A Tight Relation between N/O Ratio and Galaxy Stellar Mass Can Explain the Evolution of Strong Emission Line Ratios with Redshift

September 2016 • 2016ApJ...828...18M

Authors • Masters, Daniel • Faisst, Andreas • Capak, Peter

Abstract • The offset of high-redshift star-forming galaxies in the [O III]/Hβ versus [N II]/Hα (O3N2) diagram in comparison with the local star-forming galaxy sequence is now well established. The physical origin of the shift is the subject of some debate and has important implications for metallicity measurements based on strong lines at all redshifts. To investigate the origin of the O3N2 offset, we use a sample of ∼100,000 star-forming galaxies from the Sloan Digital Sky Survey DR12 to understand how measurable galaxy physical properties ({{{Σ }}}{SFR}, ionization parameter, nitrogen-to-oxygen (N/O) ratio, and stellar mass) drive galaxy position in two key diagnostic diagrams: O3N2 and [O III]/Hβ versus [S II]/Hα (O3S2). At fixed [O III]/Hβ, galaxies close to the high-redshift locus in O3N2 have higher {{{Σ }}}{SFR}, stellar mass, and N/O ratio. We conclude that higher N/O ratios at fixed [O III]/Hβ are the proximate cause of the O3N2 shift. We also find a tight correspondence in the distributions of stellar mass and N/O in the diagnostic diagrams. This relation, spanning a range of galaxy evolutionary states, suggests that the N/O-M * relation is more fundamental than the relation between N/O and O/H. We argue that a more fundamental N/O-M * relation is well-motivated physically. Because the mass-metallicity relation evolves more rapidly with redshift than N/O-M *, the N/O ratios of high-redshift galaxies are elevated in comparison with local galaxies with the same gas-phase O/H. The O3N2 shift and elevated N/O ratios observed in high-redshift galaxies, therefore, come about as a natural consequence of the N/O-M * relation combined with the evolution of the mass-metallicity relation.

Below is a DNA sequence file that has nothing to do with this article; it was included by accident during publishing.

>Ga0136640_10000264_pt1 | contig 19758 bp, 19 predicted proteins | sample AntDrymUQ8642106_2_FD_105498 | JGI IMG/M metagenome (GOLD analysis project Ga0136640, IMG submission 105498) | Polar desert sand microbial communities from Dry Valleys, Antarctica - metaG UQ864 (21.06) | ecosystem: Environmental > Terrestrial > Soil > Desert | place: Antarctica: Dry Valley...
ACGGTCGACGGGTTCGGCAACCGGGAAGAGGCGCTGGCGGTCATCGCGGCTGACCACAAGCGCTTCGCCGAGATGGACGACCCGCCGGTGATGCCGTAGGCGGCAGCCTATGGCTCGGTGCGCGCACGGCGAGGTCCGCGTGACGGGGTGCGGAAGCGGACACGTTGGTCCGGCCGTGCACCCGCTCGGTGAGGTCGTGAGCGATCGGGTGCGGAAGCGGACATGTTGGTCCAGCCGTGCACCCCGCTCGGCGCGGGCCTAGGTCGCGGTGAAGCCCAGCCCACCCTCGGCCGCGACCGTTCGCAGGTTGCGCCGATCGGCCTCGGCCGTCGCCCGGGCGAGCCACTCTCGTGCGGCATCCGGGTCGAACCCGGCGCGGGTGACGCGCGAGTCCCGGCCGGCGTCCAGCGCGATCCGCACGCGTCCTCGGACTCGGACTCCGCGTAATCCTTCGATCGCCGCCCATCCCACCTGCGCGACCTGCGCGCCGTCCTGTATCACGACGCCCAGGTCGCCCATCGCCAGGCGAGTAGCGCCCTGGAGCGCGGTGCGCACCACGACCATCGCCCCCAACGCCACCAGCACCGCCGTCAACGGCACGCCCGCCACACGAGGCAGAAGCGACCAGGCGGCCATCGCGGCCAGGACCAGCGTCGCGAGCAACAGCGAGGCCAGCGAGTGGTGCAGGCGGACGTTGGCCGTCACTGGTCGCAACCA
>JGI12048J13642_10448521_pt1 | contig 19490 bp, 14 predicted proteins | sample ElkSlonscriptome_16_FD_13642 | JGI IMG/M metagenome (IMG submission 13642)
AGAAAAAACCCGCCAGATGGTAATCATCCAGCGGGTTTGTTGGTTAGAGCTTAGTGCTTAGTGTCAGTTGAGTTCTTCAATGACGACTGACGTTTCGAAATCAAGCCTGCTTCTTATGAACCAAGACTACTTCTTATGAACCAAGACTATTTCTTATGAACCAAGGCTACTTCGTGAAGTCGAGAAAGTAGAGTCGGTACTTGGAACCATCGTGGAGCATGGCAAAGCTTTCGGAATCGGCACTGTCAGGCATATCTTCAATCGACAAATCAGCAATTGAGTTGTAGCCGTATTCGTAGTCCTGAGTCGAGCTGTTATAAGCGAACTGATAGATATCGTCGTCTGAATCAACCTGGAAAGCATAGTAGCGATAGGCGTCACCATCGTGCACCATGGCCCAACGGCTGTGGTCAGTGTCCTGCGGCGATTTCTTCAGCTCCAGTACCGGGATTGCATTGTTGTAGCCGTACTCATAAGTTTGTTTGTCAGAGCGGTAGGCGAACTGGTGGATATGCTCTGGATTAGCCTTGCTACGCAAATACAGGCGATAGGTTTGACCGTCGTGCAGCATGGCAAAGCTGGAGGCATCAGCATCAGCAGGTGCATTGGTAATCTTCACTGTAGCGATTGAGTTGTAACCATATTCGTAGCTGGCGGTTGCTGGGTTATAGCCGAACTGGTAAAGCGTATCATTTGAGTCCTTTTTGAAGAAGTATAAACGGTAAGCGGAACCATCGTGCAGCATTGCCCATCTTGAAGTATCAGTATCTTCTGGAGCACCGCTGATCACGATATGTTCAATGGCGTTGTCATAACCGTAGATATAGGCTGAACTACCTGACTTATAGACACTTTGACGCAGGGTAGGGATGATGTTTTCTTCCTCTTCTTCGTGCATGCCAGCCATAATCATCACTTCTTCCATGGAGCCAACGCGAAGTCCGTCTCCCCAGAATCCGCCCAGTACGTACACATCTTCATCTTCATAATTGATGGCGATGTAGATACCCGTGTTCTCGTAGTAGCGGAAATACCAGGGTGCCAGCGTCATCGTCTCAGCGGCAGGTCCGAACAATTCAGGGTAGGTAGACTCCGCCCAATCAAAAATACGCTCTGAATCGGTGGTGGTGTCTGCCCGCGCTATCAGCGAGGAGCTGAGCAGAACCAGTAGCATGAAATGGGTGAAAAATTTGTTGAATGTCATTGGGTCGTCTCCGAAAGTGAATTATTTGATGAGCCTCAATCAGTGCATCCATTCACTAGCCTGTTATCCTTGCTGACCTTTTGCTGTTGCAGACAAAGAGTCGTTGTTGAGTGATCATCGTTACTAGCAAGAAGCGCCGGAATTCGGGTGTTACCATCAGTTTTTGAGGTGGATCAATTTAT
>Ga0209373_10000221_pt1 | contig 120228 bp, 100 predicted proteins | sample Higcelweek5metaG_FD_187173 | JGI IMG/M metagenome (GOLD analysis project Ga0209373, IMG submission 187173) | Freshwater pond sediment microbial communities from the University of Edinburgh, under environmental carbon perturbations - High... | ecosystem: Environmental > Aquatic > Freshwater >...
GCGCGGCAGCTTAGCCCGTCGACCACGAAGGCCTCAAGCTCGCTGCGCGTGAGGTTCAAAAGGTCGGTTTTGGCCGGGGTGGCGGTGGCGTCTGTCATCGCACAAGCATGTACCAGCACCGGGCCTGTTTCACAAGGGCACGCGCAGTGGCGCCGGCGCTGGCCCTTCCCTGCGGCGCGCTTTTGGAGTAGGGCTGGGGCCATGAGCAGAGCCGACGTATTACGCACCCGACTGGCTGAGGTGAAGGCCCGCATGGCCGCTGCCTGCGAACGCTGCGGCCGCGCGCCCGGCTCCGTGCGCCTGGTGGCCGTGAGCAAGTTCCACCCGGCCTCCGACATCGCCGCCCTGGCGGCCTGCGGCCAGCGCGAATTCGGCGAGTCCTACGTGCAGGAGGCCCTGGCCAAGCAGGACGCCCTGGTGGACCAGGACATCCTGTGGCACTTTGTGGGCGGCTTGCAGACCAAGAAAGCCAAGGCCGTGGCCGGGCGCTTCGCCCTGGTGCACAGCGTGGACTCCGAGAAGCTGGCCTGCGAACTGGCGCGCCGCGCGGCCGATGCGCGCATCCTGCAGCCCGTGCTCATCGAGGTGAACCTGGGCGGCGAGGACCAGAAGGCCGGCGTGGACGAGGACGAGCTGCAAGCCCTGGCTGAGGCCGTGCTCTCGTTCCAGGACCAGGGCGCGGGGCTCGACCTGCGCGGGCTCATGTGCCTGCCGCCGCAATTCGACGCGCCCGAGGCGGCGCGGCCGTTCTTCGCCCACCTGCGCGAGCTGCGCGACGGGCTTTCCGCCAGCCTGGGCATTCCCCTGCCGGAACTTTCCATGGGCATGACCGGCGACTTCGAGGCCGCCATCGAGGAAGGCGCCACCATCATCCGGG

IPAC Authors


Andreas Faisst

Assistant Scientist


Elise Furlan

Associate Scientist

Daniel Masters

Assistant Scientist